- Step 1- Description
The first step discusses the situation, experience, activity, or even minute details without focusing on the conclusions immediately. The aim of an individual at this stage must be to know what happened. One can ask the following questions to get a better understanding of the situation-
- What actually happened?
- Where did this happen?
- When did this happen?
- Who was there?
- What did you do?
- What did others do?
- What was the consequence of the situation?
- Step 2- Feelings
In this specific stage, it is crucial to speak about the thought and felt during the situation. During this period, you need to refrain from commenting on any of your emotions. Remember to not discuss feelings in detail or comment on it. To assess this, you can use these questions-
- What did you feel before the incident happened?
- How did you feel during the situation that took place?
- What did you think about others people feeling during the incident?
- What did you feel after the activity?
- What do you think about the incident now that it happened?
- Step 3- Evaluation
This third step of the Gibbs Reflective Cycle by Graham Gibbs is marked as evaluation, where people assess their experience positively or negatively both about the situation. This is the step where you are required to be objective and comprehend what worked in your favor and what did not.
Take help of the following questions to form a clear idea about the situations-
- What was positive about this specific situation?
- What was negative about this situation?
- What went well in this situation?
- What did not go so well in the specific situation?
- What did you do to contribute to this situation, either positively or negatively?
- Step 4- Analysis
This step is to find out what lesson you have acquired from the event, situation, or activity. On the basis of the past experience, you can think to perform well if a similar kind of situation arises in the future. The analysis is mostly conducted along with the evaluation. These are the examples of certain helpful questions you can ask yourself-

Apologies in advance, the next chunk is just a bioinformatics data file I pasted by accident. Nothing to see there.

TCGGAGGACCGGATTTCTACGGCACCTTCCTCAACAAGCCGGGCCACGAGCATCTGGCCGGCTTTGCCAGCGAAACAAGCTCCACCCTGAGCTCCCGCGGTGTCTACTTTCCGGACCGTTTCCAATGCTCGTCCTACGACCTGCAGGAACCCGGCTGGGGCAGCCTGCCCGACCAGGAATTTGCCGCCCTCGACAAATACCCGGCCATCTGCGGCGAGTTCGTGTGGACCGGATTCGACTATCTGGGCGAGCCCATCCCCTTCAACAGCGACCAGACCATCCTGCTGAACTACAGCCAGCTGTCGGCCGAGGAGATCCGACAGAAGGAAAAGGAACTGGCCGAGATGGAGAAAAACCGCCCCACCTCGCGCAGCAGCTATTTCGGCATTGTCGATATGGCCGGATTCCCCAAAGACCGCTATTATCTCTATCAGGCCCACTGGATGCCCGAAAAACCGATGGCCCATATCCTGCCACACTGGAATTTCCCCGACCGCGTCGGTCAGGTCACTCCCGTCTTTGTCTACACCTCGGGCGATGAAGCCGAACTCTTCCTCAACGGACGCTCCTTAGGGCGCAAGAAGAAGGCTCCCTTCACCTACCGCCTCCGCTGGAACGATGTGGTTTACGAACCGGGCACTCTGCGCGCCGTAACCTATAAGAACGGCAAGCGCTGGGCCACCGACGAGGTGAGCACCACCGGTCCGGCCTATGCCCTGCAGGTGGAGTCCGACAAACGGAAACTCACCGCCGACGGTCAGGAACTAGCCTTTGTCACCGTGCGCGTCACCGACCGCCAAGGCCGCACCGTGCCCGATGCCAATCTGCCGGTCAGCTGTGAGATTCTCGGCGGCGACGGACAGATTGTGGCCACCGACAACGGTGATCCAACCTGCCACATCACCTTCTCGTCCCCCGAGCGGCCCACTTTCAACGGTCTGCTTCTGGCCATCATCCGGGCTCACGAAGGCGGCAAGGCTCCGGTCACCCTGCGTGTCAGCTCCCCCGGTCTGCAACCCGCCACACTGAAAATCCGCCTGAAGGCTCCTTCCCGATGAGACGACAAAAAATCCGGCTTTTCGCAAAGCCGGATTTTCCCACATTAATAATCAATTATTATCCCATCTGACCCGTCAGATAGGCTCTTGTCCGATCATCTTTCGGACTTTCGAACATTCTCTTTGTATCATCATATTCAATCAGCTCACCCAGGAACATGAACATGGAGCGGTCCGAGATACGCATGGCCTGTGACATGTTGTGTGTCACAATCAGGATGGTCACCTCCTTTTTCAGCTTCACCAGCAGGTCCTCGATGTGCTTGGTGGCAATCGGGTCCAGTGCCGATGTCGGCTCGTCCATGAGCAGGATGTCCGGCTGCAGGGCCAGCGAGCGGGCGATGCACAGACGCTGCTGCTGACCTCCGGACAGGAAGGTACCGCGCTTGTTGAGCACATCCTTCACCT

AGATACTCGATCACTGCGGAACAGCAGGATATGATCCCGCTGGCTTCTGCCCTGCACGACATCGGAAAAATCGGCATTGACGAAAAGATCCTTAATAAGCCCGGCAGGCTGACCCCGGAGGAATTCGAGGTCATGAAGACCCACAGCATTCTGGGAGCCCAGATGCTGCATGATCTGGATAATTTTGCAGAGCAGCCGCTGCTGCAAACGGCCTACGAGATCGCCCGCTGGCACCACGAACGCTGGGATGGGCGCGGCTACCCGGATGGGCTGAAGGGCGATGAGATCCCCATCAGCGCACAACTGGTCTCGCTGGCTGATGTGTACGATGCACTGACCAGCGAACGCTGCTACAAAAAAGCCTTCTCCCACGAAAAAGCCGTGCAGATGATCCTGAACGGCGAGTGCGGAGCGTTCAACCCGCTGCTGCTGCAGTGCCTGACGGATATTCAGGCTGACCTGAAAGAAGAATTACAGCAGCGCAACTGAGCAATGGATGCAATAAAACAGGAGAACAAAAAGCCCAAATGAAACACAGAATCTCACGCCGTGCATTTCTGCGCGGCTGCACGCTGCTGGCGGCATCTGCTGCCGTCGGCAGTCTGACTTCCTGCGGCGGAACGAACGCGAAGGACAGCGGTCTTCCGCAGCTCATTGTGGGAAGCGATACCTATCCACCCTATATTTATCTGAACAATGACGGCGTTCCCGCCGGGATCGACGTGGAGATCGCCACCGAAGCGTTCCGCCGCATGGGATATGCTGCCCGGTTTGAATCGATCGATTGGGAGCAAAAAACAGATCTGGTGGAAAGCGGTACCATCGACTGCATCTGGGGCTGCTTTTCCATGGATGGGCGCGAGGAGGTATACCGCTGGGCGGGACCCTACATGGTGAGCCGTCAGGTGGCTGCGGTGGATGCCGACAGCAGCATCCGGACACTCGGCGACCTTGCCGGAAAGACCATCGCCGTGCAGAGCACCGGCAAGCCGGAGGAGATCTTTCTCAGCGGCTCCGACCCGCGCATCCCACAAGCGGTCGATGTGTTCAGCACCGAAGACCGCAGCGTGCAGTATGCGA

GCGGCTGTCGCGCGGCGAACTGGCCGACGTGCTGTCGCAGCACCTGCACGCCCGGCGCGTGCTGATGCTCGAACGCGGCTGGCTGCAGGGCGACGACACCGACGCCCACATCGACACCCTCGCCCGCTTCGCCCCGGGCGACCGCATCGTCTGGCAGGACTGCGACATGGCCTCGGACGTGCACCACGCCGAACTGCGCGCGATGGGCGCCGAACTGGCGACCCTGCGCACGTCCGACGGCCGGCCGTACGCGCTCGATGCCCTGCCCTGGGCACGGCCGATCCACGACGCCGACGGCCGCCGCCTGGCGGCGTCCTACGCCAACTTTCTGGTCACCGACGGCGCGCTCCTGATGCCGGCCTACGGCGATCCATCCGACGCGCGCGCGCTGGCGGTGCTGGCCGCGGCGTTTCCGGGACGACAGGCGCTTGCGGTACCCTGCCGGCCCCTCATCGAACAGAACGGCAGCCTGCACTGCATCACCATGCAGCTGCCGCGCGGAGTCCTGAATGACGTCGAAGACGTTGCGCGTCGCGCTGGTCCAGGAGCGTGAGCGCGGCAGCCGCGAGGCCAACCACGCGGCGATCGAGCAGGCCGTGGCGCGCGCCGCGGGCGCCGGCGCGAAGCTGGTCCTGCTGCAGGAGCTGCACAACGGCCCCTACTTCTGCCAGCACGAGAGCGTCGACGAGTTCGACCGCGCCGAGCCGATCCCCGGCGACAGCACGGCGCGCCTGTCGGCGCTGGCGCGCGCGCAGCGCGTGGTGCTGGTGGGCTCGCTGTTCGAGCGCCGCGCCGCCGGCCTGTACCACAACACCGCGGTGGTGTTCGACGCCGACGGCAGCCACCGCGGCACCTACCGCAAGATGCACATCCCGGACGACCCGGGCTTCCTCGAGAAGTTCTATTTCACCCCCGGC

- What was the thing that was good about the situation?
- What was the negative side of the activity?
- What you did to contribute during the situation?
- What didn’t go well during the situation?
- What good happened during the incident?
- Step 5- Conclusion
This is the specific stage when you are required to look back at yourself during that event from a distance of time. You also need to imagine what else could be done in that specific state. The information gathered while concluding can be of immense significance to become a better person. It can help prevent unwanted things from occurring in the future.
- Step 6- Action Plan
The sixth and last step of the Gibbs reflective cycle is the action plan. Here people describe how they will deal with similar situations in the future and how to do better next time. This is the remarkable stage to make changes and come up with a plan to do things differently in the future.
Gibbs ‘Learning By Doing’ is a unique way to self-assess and evaluate the learning process. The learner must wholly commit to the learning process, while reflecting upon the successes and pitfalls during and after the process. The reflective cycle helps the learner to do this by breaking down the process in 6 crucial steps. Following this process effectively helps you become a reflective practitioner and begin to use your personal and professional experience as a means for continuing development.